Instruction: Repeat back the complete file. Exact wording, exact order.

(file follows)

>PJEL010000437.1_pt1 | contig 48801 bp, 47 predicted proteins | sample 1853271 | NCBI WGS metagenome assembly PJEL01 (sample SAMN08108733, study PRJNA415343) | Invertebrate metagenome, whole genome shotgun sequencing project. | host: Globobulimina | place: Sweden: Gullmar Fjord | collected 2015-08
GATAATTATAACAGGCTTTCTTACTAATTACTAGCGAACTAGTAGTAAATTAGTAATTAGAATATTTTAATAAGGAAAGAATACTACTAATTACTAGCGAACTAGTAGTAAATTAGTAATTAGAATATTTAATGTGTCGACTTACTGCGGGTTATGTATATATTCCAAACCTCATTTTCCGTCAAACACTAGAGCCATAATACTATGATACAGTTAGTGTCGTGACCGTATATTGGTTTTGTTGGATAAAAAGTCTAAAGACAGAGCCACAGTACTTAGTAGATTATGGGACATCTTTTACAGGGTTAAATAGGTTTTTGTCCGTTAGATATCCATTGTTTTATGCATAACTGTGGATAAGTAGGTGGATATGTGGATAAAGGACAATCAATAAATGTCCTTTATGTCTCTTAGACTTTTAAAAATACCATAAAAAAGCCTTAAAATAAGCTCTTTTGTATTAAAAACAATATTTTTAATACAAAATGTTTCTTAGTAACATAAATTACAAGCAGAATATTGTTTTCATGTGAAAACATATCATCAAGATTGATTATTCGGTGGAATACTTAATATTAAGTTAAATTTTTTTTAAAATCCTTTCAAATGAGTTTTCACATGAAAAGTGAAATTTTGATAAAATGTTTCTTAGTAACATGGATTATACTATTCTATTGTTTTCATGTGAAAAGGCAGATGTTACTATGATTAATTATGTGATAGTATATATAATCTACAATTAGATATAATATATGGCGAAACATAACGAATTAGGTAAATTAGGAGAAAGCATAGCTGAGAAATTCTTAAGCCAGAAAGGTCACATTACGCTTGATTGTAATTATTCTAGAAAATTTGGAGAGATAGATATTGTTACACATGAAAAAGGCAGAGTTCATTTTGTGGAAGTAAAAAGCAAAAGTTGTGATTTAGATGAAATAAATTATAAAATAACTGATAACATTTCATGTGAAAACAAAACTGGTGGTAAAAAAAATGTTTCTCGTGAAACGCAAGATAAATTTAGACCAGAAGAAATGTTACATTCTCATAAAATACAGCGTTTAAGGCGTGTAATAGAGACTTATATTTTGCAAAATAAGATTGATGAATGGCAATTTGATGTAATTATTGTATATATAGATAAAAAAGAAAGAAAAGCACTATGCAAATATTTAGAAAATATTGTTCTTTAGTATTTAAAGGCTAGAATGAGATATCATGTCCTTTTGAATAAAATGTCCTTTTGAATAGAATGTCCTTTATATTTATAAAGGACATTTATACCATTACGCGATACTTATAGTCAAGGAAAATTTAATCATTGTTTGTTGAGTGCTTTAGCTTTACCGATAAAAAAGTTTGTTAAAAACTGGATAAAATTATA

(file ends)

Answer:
>PJEL010000437.1_pt1 | contig 48801 bp, 47 predicted proteins | sample 1853271 | NCBI WGS metagenome assembly PJEL01 (sample SAMN08108733, study PRJNA415343) | Invertebrate metagenome, whole genome shotgun sequencing project. | host: Globobulimina | place: Sweden: Gullmar Fjord | collected 2015-08
GATAATTATAACAGGCTTTCTTACTAATTACTAGCGAACTAGTAGTAAATTAGTAATTAGAATATTTTAATAAGGAAAGAATACTACTAATTACTAGCGAACTAGTAGTAAATTAGTAATTAGAATATTTAATGTGTCGACTTACTGCGGGTTATGTATATATTCCAAACCTCATTTTCCGTCAAACACTAGAGCCATAATACTATGATACAGTTAGTGTCGTGACCGTATATTGGTTTTGTTGGATAAAAAGTCTAAAGACAGAGCCACAGTACTTAGTAGATTATGGGACATCTTTTACAGGGTTAAATAGGTTTTTGTCCGTTAGATATCCATTGTTTTATGCATAACTGTGGATAAGTAGGTGGATATGTGGATAAAGGACAATCAATAAATGTCCTTTATGTCTCTTAGACTTTTAAAAATACCATAAAAAAGCCTTAAAATAAGCTCTTTTGTATTAAAAACAATATTTTTAATACAAAATGTTTCTTAGTAACATAAATTACAAGCAGAATATTGTTTTCATGTGAAAACATATCATCAAGATTGATTATTCGGTGGAATACTTAATATTAAGTTAAATTTTTTTTAAAATCCTTTCAAATGAGTTTTCACATGAAAAGTGAAATTTTGATAAAATGTTTCTTAGTAACATGGATTATACTATTCTATTGTTTTCATGTGAAAAGGCAGATGTTACTATGATTAATTATGTGATAGTATATATAATCTACAATTAGATATAATATATGGCGAAACATAACGAATTAGGTAAATTAGGAGAAAGCATAGCTGAGAAATTCTTAAGCCAGAAAGGTCACATTACGCTTGATTGTAATTATTCTAGAAAATTTGGAGAGATAGATATTGTTACACATGAAAAAGGCAGAGTTCATTTTGTGGAAGTAAAAAGCAAAAGTTGTGATTTAGATGAAATAAATTATAAAATAACTGATAACATTTCATGTGAAAACAAAACTGGTGGTAAAAAAAATGTTTCTCGTGAAACGCAAGATAAATTTAGACCAGAAGAAATGTTACATTCTCATAAAATACAGCGTTTAAGGCGTGTAATAGAGACTTATATTTTGCAAAATAAGATTGATGAATGGCAATTTGATGTAATTATTGTATATATAGATAAAAAAGAAAGAAAAGCACTATGCAAATATTTAGAAAATATTGTTCTTTAGTATTTAAAGGCTAGAATGAGATATCATGTCCTTTTGAATAAAATGTCCTTTTGAATAGAATGTCCTTTATATTTATAAAGGACATTTATACCATTACGCGATACTTATAGTCAAGGAAAATTTAATCATTGTTTGTTGAGTGCTTTAGCTTTACCGATAAAAAAGTTTGTTAAAAACTGGATAAAATTATA